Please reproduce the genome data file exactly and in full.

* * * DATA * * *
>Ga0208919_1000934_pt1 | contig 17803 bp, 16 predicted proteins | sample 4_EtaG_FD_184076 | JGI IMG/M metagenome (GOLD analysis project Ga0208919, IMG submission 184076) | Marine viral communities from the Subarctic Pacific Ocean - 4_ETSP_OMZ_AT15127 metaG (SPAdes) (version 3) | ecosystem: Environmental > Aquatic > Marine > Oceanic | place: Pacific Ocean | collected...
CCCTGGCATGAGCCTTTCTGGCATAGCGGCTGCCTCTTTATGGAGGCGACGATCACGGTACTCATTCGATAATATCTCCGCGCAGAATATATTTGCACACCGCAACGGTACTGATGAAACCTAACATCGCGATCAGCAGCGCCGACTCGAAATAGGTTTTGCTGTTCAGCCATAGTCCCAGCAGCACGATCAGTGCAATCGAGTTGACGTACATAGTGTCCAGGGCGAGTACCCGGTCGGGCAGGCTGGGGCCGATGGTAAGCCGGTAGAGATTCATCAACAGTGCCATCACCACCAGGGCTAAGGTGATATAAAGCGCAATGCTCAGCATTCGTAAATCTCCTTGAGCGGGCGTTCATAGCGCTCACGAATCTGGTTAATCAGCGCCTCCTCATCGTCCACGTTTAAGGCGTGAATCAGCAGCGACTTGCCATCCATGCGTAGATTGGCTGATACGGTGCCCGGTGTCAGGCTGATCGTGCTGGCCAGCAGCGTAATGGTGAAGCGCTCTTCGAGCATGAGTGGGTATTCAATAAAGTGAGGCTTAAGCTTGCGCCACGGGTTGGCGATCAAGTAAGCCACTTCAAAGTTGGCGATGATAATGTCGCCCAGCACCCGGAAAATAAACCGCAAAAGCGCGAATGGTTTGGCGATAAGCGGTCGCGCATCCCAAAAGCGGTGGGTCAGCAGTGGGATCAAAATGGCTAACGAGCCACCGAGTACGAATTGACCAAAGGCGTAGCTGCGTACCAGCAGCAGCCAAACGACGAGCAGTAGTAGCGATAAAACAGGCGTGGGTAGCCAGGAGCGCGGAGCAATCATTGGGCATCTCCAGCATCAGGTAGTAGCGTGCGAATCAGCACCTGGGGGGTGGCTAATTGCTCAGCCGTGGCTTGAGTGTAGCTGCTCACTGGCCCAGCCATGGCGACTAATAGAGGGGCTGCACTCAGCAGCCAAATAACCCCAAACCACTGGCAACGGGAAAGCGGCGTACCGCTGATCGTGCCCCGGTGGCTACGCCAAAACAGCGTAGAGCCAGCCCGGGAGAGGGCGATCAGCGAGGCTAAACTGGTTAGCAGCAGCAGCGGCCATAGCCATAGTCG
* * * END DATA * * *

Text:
>Ga0208919_1000934_pt1 | contig 17803 bp, 16 predicted proteins | sample 4_EtaG_FD_184076 | JGI IMG/M metagenome (GOLD analysis project Ga0208919, IMG submission 184076) | Marine viral communities from the Subarctic Pacific Ocean - 4_ETSP_OMZ_AT15127 metaG (SPAdes) (version 3) | ecosystem: Environmental > Aquatic > Marine > Oceanic | place: Pacific Ocean | collected...
CCCTGGCATGAGCCTTTCTGGCATAGCGGCTGCCTCTTTATGGAGGCGACGATCACGGTACTCATTCGATAATATCTCCGCGCAGAATATATTTGCACACCGCAACGGTACTGATGAAACCTAACATCGCGATCAGCAGCGCCGACTCGAAATAGGTTTTGCTGTTCAGCCATAGTCCCAGCAGCACGATCAGTGCAATCGAGTTGACGTACATAGTGTCCAGGGCGAGTACCCGGTCGGGCAGGCTGGGGCCGATGGTAAGCCGGTAGAGATTCATCAACAGTGCCATCACCACCAGGGCTAAGGTGATATAAAGCGCAATGCTCAGCATTCGTAAATCTCCTTGAGCGGGCGTTCATAGCGCTCACGAATCTGGTTAATCAGCGCCTCCTCATCGTCCACGTTTAAGGCGTGAATCAGCAGCGACTTGCCATCCATGCGTAGATTGGCTGATACGGTGCCCGGTGTCAGGCTGATCGTGCTGGCCAGCAGCGTAATGGTGAAGCGCTCTTCGAGCATGAGTGGGTATTCAATAAAGTGAGGCTTAAGCTTGCGCCACGGGTTGGCGATCAAGTAAGCCACTTCAAAGTTGGCGATGATAATGTCGCCCAGCACCCGGAAAATAAACCGCAAAAGCGCGAATGGTTTGGCGATAAGCGGTCGCGCATCCCAAAAGCGGTGGGTCAGCAGTGGGATCAAAATGGCTAACGAGCCACCGAGTACGAATTGACCAAAGGCGTAGCTGCGTACCAGCAGCAGCCAAACGACGAGCAGTAGTAGCGATAAAACAGGCGTGGGTAGCCAGGAGCGCGGAGCAATCATTGGGCATCTCCAGCATCAGGTAGTAGCGTGCGAATCAGCACCTGGGGGGTGGCTAATTGCTCAGCCGTGGCTTGAGTGTAGCTGCTCACTGGCCCAGCCATGGCGACTAATAGAGGGGCTGCACTCAGCAGCCAAATAACCCCAAACCACTGGCAACGGGAAAGCGGCGTACCGCTGATCGTGCCCCGGTGGCTACGCCAAAACAGCGTAGAGCCAGCCCGGGAGAGGGCGATCAGCGAGGCTAAACTGGTTAGCAGCAGCAGCGGCCATAGCCATAGTCG